Wednesday, September 7, 2011

Differences between Personal Information & Forms in U.S. vs Korea

Somewhere in mid September I posted some lesson plans on Introductions. This lesson is for Personal Profiles/Information but it's also relative to Introductions.

Personal Profile:
Name:   ____________________________________
Nickname: ___________________________________
Address: ____________________________________
Country:  ___________________________________
Email Address: _______________________________
Phone Number: _______________________________
Birthdate:   __________________________________

I never realized the importance of learning how to fill out forms or mailing addresses until I got to Korea and had to fill out applications for various things-- opening a bank, point cards and discount
cards, etc... After having to have a handful of things translated to me as I filled out application forms, I realized--- 

When living in foreign country, we often take the simplest things for granted. Of course the lifestyle and language we expats live in, is different from the one knew back home, but sometimes, you fail to consider that you'll have to do the most standard procedures outside of your own language. 

How to Fill out applications and forms. 

I've traveled abroad before and had to fill out customs forms, but either a bit of it is dubbed in English

or the visual layout of the form is pretty standard to what I'm used to filling out. What happens when you have neither of this to fall back on? Afterall, the application for opening a bank account in Korea is not in English.

Formatting Dates  (comparing U.S., Europe, Asia) :

Country time zones change and so do their ways of formatting dates. Did you know that the U.S., Europe and Asia all have different ways to abbreviate dates and birthdates?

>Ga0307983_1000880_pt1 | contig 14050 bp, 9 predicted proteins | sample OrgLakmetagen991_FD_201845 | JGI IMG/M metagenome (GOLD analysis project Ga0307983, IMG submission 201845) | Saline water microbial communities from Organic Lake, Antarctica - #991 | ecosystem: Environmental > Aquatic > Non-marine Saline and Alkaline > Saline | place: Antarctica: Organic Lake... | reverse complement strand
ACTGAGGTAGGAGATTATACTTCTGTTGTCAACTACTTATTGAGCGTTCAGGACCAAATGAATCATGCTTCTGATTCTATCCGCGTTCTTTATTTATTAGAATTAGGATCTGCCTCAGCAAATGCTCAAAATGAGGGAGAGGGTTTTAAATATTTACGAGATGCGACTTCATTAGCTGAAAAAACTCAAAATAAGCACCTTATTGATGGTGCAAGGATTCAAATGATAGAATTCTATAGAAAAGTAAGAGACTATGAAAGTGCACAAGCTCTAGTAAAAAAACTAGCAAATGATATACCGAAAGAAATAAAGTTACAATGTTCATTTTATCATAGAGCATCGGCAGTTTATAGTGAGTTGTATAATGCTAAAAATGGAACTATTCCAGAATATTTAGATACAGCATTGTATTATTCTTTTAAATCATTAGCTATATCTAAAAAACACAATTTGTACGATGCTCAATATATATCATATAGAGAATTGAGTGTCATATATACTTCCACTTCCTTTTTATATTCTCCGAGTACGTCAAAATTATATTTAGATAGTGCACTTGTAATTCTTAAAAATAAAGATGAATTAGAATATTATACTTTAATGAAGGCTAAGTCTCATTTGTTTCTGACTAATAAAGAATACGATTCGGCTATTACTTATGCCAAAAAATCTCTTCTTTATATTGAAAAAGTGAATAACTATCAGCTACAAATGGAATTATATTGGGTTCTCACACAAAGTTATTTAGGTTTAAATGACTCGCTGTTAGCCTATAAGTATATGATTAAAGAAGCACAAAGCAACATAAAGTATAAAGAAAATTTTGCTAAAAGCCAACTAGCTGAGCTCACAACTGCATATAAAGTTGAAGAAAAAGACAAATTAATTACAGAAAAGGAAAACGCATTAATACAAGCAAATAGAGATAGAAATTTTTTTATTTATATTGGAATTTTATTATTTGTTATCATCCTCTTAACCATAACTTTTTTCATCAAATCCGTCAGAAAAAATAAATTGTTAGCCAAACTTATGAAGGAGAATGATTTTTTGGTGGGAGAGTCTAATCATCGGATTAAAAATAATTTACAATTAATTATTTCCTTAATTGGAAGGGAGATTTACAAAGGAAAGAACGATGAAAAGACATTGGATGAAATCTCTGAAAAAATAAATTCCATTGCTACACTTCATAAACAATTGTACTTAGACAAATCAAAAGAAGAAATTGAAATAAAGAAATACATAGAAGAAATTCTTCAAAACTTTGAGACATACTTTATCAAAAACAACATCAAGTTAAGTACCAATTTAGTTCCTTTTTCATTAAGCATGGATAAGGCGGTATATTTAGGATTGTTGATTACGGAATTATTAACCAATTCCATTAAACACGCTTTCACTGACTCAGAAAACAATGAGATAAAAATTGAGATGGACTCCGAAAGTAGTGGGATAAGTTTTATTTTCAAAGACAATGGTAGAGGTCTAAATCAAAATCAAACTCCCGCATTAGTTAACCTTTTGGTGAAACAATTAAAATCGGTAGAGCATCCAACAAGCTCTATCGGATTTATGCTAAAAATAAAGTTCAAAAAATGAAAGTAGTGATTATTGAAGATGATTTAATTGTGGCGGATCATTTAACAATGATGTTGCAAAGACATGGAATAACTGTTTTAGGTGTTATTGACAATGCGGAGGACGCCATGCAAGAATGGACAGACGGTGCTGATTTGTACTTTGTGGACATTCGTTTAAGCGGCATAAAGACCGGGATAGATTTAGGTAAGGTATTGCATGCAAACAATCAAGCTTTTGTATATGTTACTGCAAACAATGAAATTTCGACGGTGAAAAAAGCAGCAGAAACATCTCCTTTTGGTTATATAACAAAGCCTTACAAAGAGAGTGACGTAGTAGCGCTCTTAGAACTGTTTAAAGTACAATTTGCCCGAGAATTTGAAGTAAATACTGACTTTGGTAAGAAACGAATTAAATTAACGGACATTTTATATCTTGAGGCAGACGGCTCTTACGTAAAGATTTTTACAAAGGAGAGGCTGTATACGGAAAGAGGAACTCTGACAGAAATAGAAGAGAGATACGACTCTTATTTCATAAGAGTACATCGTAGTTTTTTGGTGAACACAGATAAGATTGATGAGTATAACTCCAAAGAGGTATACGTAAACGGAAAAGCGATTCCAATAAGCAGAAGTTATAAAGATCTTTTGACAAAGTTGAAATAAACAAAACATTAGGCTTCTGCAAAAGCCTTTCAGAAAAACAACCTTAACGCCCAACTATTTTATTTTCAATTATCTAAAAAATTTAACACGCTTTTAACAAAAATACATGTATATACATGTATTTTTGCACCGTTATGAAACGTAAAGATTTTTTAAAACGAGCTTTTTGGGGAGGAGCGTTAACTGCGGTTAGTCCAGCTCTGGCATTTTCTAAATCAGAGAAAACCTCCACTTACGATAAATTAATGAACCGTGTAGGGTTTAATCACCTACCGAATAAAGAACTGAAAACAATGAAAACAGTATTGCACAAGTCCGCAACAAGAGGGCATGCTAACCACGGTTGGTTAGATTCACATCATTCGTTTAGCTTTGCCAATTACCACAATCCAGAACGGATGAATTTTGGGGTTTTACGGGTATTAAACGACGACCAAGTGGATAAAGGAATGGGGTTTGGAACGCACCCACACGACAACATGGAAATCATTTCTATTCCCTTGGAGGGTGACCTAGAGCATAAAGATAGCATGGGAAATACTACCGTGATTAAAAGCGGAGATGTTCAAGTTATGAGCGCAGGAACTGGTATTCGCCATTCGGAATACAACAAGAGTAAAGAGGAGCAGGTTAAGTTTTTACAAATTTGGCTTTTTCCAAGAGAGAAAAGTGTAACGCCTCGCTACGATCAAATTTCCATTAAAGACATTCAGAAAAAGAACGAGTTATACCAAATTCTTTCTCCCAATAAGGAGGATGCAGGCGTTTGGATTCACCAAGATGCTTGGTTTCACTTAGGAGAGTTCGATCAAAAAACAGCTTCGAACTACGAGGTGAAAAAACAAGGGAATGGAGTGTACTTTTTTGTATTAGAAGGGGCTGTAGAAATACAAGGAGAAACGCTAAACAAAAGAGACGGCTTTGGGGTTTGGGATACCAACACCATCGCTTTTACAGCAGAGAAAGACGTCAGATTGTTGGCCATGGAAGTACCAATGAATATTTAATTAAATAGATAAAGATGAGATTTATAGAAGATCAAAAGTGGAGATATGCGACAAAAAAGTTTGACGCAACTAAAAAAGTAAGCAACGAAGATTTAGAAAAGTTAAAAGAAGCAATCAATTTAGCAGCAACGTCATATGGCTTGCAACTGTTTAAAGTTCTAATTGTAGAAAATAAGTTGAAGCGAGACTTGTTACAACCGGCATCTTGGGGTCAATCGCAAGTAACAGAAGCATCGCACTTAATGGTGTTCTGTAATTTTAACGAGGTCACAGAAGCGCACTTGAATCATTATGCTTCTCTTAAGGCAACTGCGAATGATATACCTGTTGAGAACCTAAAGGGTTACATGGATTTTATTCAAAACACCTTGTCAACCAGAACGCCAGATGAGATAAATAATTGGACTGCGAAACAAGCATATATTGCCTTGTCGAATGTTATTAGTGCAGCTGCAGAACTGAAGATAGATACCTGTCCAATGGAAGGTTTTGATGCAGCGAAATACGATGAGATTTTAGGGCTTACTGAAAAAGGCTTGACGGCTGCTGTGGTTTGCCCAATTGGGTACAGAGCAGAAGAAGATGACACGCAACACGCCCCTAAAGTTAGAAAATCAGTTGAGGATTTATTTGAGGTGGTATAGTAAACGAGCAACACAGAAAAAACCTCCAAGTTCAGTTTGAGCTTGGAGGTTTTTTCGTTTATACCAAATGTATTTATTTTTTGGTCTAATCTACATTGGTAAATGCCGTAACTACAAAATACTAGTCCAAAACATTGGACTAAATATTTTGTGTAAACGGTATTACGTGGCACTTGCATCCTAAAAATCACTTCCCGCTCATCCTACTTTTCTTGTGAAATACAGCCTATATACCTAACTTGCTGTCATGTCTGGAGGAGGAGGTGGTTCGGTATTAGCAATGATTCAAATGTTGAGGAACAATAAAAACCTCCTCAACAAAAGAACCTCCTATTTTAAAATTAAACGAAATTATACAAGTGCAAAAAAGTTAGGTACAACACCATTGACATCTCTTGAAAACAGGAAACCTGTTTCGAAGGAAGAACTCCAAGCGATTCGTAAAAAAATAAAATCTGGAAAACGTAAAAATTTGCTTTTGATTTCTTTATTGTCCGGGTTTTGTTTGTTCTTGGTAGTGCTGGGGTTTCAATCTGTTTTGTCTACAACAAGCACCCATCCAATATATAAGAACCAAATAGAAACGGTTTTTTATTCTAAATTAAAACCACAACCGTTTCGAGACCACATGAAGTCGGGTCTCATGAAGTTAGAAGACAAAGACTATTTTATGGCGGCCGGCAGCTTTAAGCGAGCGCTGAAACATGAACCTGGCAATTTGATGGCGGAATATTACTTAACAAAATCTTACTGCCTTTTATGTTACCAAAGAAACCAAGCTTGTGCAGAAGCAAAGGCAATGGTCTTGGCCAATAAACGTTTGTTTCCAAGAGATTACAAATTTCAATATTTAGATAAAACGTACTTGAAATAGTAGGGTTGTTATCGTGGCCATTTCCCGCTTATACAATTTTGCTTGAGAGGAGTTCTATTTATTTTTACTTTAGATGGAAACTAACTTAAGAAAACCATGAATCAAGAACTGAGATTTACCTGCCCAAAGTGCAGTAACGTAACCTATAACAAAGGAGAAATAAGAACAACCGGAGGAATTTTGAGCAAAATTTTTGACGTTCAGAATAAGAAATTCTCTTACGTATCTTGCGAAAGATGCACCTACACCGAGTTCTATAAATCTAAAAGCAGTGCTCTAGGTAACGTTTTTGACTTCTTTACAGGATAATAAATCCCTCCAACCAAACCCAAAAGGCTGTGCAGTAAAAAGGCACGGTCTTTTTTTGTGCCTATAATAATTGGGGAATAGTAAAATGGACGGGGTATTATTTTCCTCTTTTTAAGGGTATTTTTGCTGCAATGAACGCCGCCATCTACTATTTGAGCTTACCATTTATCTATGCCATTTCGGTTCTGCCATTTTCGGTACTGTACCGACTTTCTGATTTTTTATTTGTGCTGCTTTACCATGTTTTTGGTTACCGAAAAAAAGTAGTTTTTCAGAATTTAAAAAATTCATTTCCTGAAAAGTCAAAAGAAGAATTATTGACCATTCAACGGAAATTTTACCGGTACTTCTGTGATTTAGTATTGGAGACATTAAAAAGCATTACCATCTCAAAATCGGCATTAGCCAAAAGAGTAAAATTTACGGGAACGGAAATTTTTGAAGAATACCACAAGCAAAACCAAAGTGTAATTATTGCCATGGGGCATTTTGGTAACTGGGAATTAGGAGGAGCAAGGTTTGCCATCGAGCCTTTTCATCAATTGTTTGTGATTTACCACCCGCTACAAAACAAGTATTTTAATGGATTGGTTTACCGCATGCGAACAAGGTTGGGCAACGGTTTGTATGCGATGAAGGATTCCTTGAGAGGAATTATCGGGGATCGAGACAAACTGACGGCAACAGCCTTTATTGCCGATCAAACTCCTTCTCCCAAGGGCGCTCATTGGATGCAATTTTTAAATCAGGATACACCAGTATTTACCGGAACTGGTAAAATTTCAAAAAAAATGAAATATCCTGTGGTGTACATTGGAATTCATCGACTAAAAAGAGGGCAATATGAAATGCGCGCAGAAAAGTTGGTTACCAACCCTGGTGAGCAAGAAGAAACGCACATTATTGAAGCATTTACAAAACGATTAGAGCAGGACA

U.S.        month-day- year
Europe    year- month-day
Asia        day- month- year

Formatting Addresses (comparing U.S. vs. Korea):

There's a hierarchy to where you live. Did you know?

Bob Smith
407 West 55th St., Apt #5
New York, NY 10019
In the U.S. and Europe, addresses are labeled from smallest (the individual) to the biggest (city, state, country). But in
South Korea, addresses are labeled from biggest to smallest.

Bob Smith
Dong-gu, Singi-dong, Daegu, Korea
Ansim Jungang Road
25 Beongji, Nuriel #30

Bob Smith  <--  name
Dong-gu, Singi-dong, Daegu  <--   district, area, state/region, country
Ansim Jungang Road  <--   road (only if given) 
25 Beongji, Nuriel #123  <--  specific street location and apartment number

While Korea does accept and recognize a western approach to addresses and labeling letters, amongst Koreans, it's formatted the way above.  So, the country mentality about formatting and hierarchy is subtly different and can feel confusing.

Activity #1
Filling out Forms and Mailers
Word Placement

Activity #2
Magazine Cutouts
Tear out pages in a magazine of people
Have students create information and bios for the people.
Have students create profiles of them. The more students are encouraged to be imaginative, the better. It should be fun. I give students 10 minutes to come up with 5 things about the person in the picture. Then they introduce and present them.

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